- Tue, 2011-11-01 15:02
Born Blonde are five young hopefuls from London whose epic, spacey indie-rock has earned them many an appreciative nod over recent months, and is likely to see them appear on many ‘ones-to-watch’ lists for 2012. Their new single, Radio Bliss, has just been released to a very warm reception, and they are currently holed up in the studio working on their debut album.
I Like Music chatted down the line to lead singer Arthur Delaney, discussing their time in the studio, eclectic inspirations, entering the limelight, and comparisons to The Verve.
“I Like Music because… it blows my mind.” Arthur, Born Blonde
ILM: I understand you guys are working in the studio at the moment. How’s it all going?
Arthur: Yeah, very well thank you, we’re just putting down some new tracks. There’s a new one called I Just Wanna Be and then we’re just about to start a new one called 667.
ILM: What’s your working method like in the studio? Do you write while you’re in there, or do you go in with the songs complete?
Arthur: We come in with the songs written in their really raw form, usually written with an acoustic guitar or sometimes a piano, then we build them up. We play them live in the studio for quite a long time first, then record them and check them, and then layer them up.
ILM: You’re working with Simon 'Barny' Barnicott, hows that going? Is this the first time you’ve worked with a relatively big-name producer?
Arthur: Well we did a session with Owen Temple Morris who did Oasis, so that was pretty epic, but it didn’t come out sounding like we wanted. But yeah, Barny is brilliant. He encourages us to get into quite a subconscious space when we’re working so we’re not really thinking about what we’re putting down, just kind of reacting to music… Kind of letting the song take you somewhere and following where it should go.
ILM: Quite improvisational then?
Arthur: Definitely, yeah. It’s very much about finding a space and exploring it.
ILM: Is that going to be typical of the whole album?
Arthur: Yeah definitely, lots of big atmospheric tunes, but because they’ve got that song at the middle of them you can really take them somewhere.
ILM: So what artists have you been referring to as inspiration for that?
Arthur: I don’t know… just everything I’ve ever listened to!
ILM: Are you envisioning an album which is very much a whole from start to finish, very much a unified piece?
Arthur: Yeah, definitely. There are different personalities in each song, but they all tie together in that each song is its own environment or space. There are a lot of key sounds and quite a lot of shoegazey guitars on most of the record, and a lot of sweeping delays and stuff like that. We’re using a Memory Man pedal by Electro Harmonix, and that’s quite a defining sound of our record. It’s pretty much gone on everything. It’s so cool!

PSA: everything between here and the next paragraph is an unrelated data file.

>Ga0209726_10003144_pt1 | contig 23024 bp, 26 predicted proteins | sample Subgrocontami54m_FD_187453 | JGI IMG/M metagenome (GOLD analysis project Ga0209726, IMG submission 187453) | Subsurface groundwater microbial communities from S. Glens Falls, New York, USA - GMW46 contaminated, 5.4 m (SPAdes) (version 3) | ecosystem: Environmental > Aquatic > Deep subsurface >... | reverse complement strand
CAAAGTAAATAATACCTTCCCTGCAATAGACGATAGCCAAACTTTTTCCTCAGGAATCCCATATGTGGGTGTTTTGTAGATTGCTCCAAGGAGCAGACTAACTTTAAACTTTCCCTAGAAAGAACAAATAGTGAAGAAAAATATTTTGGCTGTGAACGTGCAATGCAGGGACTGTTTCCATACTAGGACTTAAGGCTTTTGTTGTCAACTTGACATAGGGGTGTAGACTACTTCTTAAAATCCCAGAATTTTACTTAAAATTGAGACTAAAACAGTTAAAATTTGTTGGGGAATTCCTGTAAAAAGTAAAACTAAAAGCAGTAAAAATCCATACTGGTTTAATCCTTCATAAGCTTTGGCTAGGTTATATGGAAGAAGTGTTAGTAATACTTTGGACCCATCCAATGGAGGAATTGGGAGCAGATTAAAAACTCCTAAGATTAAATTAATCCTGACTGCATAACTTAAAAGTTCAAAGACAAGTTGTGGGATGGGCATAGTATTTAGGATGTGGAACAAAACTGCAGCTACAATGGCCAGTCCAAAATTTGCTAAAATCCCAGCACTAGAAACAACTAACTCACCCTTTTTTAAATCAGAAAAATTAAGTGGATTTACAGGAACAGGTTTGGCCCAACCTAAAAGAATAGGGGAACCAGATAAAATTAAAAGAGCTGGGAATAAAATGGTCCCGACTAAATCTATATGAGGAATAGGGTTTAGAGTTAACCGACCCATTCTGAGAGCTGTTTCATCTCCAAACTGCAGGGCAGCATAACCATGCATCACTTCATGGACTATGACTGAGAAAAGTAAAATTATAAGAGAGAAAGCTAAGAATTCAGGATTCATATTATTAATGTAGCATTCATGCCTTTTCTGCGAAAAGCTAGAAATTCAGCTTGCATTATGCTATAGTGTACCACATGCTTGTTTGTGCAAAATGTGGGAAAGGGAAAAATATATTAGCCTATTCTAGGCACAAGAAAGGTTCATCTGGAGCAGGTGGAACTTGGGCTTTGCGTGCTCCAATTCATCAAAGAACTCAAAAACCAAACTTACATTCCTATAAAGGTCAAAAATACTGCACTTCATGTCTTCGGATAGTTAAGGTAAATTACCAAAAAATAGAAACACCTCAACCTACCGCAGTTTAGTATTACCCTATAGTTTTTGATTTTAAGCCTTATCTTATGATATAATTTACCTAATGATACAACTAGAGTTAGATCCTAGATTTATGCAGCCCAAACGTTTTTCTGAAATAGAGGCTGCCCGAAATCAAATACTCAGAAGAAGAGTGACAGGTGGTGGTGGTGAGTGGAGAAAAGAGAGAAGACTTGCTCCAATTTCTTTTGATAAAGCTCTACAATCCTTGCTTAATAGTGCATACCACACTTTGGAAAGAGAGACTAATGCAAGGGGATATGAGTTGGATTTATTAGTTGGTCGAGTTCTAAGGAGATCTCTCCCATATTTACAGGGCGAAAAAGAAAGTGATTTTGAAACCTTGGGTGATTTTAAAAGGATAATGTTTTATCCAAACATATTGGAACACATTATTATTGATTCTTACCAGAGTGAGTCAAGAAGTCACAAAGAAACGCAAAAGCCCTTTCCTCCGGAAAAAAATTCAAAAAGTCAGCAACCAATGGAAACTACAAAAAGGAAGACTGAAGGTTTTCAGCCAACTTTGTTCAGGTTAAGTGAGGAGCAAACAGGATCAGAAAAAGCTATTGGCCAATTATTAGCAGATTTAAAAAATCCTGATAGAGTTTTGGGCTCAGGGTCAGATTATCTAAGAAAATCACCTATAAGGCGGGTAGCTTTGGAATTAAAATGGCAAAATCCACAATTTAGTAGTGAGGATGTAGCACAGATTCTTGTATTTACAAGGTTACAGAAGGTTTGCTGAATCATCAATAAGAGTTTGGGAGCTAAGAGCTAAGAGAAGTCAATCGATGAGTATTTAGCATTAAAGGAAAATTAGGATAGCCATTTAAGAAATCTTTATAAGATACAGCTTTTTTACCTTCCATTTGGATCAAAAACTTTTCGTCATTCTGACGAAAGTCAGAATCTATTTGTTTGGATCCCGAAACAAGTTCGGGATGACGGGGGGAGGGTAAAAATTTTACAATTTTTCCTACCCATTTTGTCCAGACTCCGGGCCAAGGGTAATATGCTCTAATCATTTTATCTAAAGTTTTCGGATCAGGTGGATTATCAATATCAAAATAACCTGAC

ILM: People consume music much more on a track-by-track basis these days, have you been taking that into account whilst writing and recording the album? Has that been a concern or have you tended to ignore that trend?
Arthur: I think it’s important for every song to stand up in its own right. We’ve got a record of ten or eleven songs that we’re delighted with. They should each be able to be listened to individually, but when you put them together they make an experience or journey.
ILM: Speaking of single tracks, your new single Radio Bliss is coming out next week. Could you tell us a little about that song in particular?
Arthur: It was written a while ago, around March time last year. I was reading a book by Olaf Stapledon called Star Maker. It’s about a guy who gets fired into space…! He finds himself flying through it and goes and explores the whole of our galaxy. He lands on this alien planet and instead of music being the predominant emotional communicator for all these creatures it’s taste. Some of them choose to get fed their whole existence through taste radio and that’s the concept for Radio Bliss.
ILM: Are you inspired by literature and non musical stuff quite a lot when you’re writing?
Arthur: Definitely. Inspiration comes in quite strange places so we are always exposing ourselves to as much stuff as we possibly can.